Emmanuel is a Ghanaian born Sergeant Major Instructor in Gunnery in the British Army, and has been a part of the Armed Forces for 13 years.

He grew up in Manpong, part of the Ashanti region of Ghana, before moving to Kumasi at a very young age. Educated at Minnesota International School in Kumasi, before attending Junior High Secondary in Manpong, and then Konongo Odumase Senior High School before the University of Science and Technology in Kumasi, teaching, learning and education are at the core of Emmanuel’s life.

Emmanuel completed his BSc in Mathematics, majoring in Mathematical Economics in 2006, and during his course, he used to holiday in the UK with family and friends from December 2004 onwards.

While at University, he met his now-wife, Patricia, who was studying Sociology and Social Science. They married in December 2007, and she is now a teacher, holding her Masters degree in teaching.

It was after finishing his degree that Emmanuel decided to join the British Army, and on the 3rd September 2007, he started his basic training at Pirbright.

“I loved the Army, and even if I hadn’t moved to the UK I still would’ve joined, because I loved the discipline and the way that the army transforms people,” explained Emmanuel.

“It gives you that extra confidence that gets you through things. A lot of things enticed me, but mainly the discipline and confidence from being a part of the military.”

After his basic training, he completed his Trade Training at Larkhill, before being posted to Germany as part of the 3rd Royal Horse Artillery based in Hohne on the 6th June 2008.

Patricia joined him in Germany until 2015, when following rebasing, the German Barracks disbanded and they moved back to Newcastle.

“While I was there I was selected to attend the Royal Artillery Premier Course, which was the Gunnery Career Course in 2018. I had to move back down to Larkhill with my family to attend the 1 year long course.

“I passed with flying colours and got the privilege to be employed within the Artillery Commands Systems branch as a SMIG – Sergeant Major Instructor in Gunnery.”

Emmanuel has 3 daughters, Ines (10), Solace (6) and Lois (3) and now teaches how to use the radios in the Army, communications, and how to become detachment commanders.

“This is not like basic training, it’s more the educative side of teaching.”

He currently works under a Master Gunner, which he hopes to become in the future.

“Being part of the army has changed me a lot. It has given me that moral compass to be able to carry out my duties at work and at home, and even the extracurricular activities I do outside of work to help the country,” Emmanuel stated, smiling.

“It has transformed me completely and made me a better person, and I am enjoying it. That is as a result of the core values and standards that we uphold in the Army.”

The old African adage, ‘Education Is The Key To Success’ is key in everything that Emmanuel believes in. “My parents used to tell me this, no matter what you do, educate yourself.”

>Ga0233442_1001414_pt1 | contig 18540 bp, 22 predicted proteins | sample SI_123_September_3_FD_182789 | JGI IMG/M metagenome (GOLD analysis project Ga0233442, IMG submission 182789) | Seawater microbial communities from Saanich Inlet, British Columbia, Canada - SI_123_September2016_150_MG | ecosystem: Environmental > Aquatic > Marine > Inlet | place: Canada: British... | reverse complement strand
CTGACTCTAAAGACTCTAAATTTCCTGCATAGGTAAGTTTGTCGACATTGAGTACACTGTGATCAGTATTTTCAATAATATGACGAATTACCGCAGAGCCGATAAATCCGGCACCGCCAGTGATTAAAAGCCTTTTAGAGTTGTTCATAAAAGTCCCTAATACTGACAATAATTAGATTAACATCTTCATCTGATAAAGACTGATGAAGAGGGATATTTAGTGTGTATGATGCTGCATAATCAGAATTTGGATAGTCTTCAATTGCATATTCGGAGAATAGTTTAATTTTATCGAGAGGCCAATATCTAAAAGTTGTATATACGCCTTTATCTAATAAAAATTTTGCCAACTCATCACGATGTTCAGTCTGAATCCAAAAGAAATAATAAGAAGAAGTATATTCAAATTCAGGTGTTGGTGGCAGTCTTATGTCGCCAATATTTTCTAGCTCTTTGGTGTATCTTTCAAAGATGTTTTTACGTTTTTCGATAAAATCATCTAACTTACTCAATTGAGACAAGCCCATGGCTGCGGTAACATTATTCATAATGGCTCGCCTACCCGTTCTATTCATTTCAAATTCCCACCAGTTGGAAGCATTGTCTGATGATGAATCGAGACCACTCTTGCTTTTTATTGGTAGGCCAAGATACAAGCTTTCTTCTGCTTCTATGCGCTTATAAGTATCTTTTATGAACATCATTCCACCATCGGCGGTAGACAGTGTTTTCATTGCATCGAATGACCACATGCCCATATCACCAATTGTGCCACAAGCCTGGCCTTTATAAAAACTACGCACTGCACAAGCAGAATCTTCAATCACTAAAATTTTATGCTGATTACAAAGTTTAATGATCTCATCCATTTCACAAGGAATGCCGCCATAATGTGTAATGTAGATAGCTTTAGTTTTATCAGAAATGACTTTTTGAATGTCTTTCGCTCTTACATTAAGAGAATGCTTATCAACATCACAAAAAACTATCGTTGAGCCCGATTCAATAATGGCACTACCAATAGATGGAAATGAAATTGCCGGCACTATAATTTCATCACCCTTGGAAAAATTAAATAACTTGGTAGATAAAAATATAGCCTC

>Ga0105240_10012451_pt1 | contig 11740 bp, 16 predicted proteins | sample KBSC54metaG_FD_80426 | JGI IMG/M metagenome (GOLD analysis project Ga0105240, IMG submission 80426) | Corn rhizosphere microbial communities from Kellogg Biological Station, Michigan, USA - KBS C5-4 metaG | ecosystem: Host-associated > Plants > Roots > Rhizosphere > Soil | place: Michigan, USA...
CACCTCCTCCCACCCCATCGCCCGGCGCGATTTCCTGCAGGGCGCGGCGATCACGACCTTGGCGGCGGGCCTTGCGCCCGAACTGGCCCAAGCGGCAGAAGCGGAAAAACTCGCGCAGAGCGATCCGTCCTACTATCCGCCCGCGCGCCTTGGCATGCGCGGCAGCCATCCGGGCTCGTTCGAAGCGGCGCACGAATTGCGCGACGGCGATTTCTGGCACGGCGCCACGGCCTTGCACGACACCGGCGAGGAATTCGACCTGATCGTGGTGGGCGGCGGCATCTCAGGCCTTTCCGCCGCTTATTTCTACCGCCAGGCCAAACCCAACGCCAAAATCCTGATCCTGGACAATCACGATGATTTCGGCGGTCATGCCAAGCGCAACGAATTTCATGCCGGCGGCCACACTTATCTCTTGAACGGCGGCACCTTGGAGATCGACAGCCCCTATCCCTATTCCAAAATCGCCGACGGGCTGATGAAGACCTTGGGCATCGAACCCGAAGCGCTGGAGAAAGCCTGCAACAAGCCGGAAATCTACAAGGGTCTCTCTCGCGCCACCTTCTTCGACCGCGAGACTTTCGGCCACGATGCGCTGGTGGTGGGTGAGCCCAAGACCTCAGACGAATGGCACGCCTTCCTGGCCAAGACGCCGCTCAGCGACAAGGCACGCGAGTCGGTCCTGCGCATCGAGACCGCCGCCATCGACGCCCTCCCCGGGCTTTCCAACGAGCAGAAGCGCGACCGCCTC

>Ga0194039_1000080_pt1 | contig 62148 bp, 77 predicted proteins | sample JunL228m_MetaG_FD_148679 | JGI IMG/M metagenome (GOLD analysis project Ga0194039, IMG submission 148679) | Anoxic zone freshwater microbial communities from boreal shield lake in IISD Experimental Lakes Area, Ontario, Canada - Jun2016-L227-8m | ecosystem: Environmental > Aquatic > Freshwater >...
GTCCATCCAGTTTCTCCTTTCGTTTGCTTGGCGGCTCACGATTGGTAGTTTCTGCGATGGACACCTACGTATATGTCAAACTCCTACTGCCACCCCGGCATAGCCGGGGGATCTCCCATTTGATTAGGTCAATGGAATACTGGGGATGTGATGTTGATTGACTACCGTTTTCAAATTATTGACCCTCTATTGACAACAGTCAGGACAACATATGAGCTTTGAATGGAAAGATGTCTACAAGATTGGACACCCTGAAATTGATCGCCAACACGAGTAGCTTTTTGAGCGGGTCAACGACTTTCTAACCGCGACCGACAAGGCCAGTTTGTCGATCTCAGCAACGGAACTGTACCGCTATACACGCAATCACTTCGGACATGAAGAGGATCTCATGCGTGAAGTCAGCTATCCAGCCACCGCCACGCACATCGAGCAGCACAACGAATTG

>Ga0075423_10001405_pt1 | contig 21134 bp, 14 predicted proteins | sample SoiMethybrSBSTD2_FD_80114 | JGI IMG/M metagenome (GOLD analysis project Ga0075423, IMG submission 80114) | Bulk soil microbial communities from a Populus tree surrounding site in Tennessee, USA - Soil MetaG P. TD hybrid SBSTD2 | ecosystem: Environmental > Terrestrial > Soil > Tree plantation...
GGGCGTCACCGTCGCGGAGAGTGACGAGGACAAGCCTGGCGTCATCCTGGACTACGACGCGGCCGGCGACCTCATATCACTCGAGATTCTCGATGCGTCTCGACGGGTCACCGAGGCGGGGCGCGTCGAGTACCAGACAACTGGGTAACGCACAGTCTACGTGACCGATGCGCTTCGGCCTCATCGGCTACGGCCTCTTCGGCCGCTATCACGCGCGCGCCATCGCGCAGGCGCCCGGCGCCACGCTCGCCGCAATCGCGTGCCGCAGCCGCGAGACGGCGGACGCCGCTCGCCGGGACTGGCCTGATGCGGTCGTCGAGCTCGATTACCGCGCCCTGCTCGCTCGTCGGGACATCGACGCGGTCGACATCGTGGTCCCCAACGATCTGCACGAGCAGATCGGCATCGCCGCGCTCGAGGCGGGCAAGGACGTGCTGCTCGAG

“I always want to develop myself, make myself better to compete with the best, and in order to do that I sacrificed my free time to go away and do courses.

“All of the awards I have are result of me going away to do things in my own time to upgrade myself, because the army is very, very competitive.”

He also takes part in a lot of charity work, volunteering with Trinity YMCA and Arms around the Child, while being an ambassador for Violent Crime Prevention Board UK.

“All of these charities are about championing the youth,” continued Emmanuel. “My best friend Christian Atsu who plays for Newcastle, is an Ambassador for Arms Around The Child, and we are trying to change the narratives of what is there and what we can do to redefine these kids.

“We go around speak to them, act as role models, doing Skype calls, educating and mentoring. We work closely with the Metropolitan police as well, and especially the Cadets that are going through police training.”

Emmanuel is proud to be an inspiration to his Commonwealth brothers and sisters, as achieving what he has in such a short time within the Army is nothing short of incredible.

At a recent outreach programme in Ipswich, Emmanuel was taking questions from the children, many of whom were saying that they thought the army was racist.

“I told them that there is racism everywhere as we have seen, but it's all about how you compose yourself and conduct yourself and how you do things. If I've been able to do it then you can do it too.”

Emmanuel says that he feels he has brought a lot of diversity to the Army, and is proud to have brought his knowledge to support his subordinates and colleagues.

“I have taught mathematics to soldiers in Afghanistan when I was deployed out there. When it wasn't busy I volunteered to go to the education centre to teach mathematics and English.”

Emmanuel is himself just finishing another degree, this time in Education and Professional Development at Huddersfield University, paid for by the Army.

“The army is the best place to be, as it gives young people the opportunity to find their talents, and to educate themselves, as there are people that join with no qualifications but by the time they leave they have a load.”

His journey to SMIG has been a speedy and impressive one, and for the dedicated family man and proud Ghanaian, the only way is up from here.